Gros Islet, St. Lucia:Australia may have been the team to beat at the World Twenty20 but England captain Paul Collingwood is confident his side can stay with them should their old rivals reach the final.
England swept into Sunday's tournament finale at the Kensington Oval in Barbados with a dominating seven-wicket win over Sri Lanka, last year's losing finalists, at the Beausejour Stadium here on Thursday.
They now await the winners of Friday's second semi-final, between Australia and defending champions Pakistan.
Australia, with pace bowlers Dirk Nannes, Shaun Tait and Mitchell Johnson leading the way and with a deep batting line-up, are unbeaten at the tournament so far.
The Kensington pitch, quicker in pace than the one at Beausejour, should suit Australia's fast men.
But the England seamers, who reduced Sri Lanka to 26 for three inside five overs, will relish the extra bounce too.
Asked if England were playing a similar brand of cricket to Australia, Collingwood replied: "We are not far off, they are a very powerful side themselves and obviously have a lot of pace in their attack.
"It's going to be a proper head to head that one on Sunday -- if we were to play Australia.
"I think everybody on the outside would want to see an England-Australia game but you've got to be careful. "Pakistan are still a very dangerous side, you've got to show them a lot of respect. They are the world champions so no matter who we come up against we are going to have to continue to play the way we have played and hopefully that will be good enough.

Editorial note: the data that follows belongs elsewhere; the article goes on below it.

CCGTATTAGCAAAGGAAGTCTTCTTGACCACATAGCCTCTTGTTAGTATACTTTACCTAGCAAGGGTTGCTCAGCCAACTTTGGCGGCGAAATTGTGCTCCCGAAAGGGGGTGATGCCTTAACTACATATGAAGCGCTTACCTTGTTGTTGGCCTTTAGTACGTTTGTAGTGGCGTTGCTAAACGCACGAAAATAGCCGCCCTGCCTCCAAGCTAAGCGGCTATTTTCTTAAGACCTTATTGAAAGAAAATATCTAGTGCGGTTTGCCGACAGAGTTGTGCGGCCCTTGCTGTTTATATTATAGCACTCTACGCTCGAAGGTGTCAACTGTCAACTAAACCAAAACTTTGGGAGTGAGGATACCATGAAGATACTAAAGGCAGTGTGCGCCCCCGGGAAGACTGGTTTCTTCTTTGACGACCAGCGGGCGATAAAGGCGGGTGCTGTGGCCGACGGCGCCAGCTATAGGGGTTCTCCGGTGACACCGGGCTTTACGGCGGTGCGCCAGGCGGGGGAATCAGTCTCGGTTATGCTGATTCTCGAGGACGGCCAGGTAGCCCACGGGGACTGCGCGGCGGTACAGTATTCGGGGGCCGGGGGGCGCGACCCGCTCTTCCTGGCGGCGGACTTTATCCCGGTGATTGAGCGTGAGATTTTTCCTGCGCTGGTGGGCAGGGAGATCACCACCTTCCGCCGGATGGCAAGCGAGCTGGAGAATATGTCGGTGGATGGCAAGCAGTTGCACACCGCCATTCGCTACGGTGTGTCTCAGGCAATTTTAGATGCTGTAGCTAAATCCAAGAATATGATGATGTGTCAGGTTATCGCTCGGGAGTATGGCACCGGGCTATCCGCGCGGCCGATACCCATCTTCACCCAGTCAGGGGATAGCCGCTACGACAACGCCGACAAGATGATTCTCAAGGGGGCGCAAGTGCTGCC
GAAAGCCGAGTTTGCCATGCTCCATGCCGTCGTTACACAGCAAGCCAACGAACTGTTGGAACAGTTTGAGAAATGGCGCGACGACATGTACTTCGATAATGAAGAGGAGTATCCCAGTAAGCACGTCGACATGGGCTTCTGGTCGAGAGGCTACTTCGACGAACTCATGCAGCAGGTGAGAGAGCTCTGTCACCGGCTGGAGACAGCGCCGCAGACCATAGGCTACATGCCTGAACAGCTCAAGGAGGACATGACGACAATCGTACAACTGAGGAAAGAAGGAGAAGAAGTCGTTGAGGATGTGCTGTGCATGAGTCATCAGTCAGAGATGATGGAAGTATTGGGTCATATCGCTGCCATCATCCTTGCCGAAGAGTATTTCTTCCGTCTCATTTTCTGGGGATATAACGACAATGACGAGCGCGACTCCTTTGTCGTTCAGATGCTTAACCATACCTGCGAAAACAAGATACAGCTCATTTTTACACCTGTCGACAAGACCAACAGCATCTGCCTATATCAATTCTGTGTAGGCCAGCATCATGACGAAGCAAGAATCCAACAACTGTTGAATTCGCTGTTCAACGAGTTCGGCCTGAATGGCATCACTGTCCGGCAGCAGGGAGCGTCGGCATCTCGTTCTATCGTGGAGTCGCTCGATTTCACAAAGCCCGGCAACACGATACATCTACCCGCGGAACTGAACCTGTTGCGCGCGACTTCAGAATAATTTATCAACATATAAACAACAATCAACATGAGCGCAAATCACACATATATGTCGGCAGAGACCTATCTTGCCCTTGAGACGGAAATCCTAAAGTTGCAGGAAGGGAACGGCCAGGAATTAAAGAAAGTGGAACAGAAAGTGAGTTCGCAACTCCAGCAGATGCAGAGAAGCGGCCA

"We are just happy to be in the final but we haven't won anything yet and I am going to keep drilling that into the guys."
Turning to the Kensington pitch, Collingwood added: "We probably put in our best performance of the tournament in against South Africa in Barbados (a 39-run win) and we played four games there, two warm-up games and two in the competition.
"I think the batters do like the ball coming on and obviously the bowlers do like the pace coming through but again we are going to have to look at who we play against."
England have never won a major one-day international trophy -- Sunday's match will be their first final since they lost in the 2004 Champions Trophy to the West Indies at the Oval - and in Twenty20 in particular they have struggled to find a reliable opening partnership.
But it seems it may be a case of 17th time lucky - the number of opening pairs they've used in Twenty20 - in Craig Kieswetter and Michael Lumb.
The duo's selection was not without controversy.
Both men were born and raised in South Africa, with Kieswetter a former South Africa Under-19 international although Lumb's father, Richard, opened the batting for Yorkshire alongside England great Geoffrey Boycott.
However, there is no denying their worth to the side which was proved again on Thursday by a rapid stand of 68 in just more than eight overs which ended any lingering hopes Sri Lanka had of victory.
Neither man had played a Twenty20 international before this tournament but Collingwood said: "Sometimes they are the finishing pieces of a jigsaw.
"We had some very good players but this is what we needed, a spark at the top of the order.
"Everybody saw it as a bit of a gamble, but we selected them on potential and we knew exactly what they could do.
"They've batted fantastically well and really helped the middle order to overcome totals."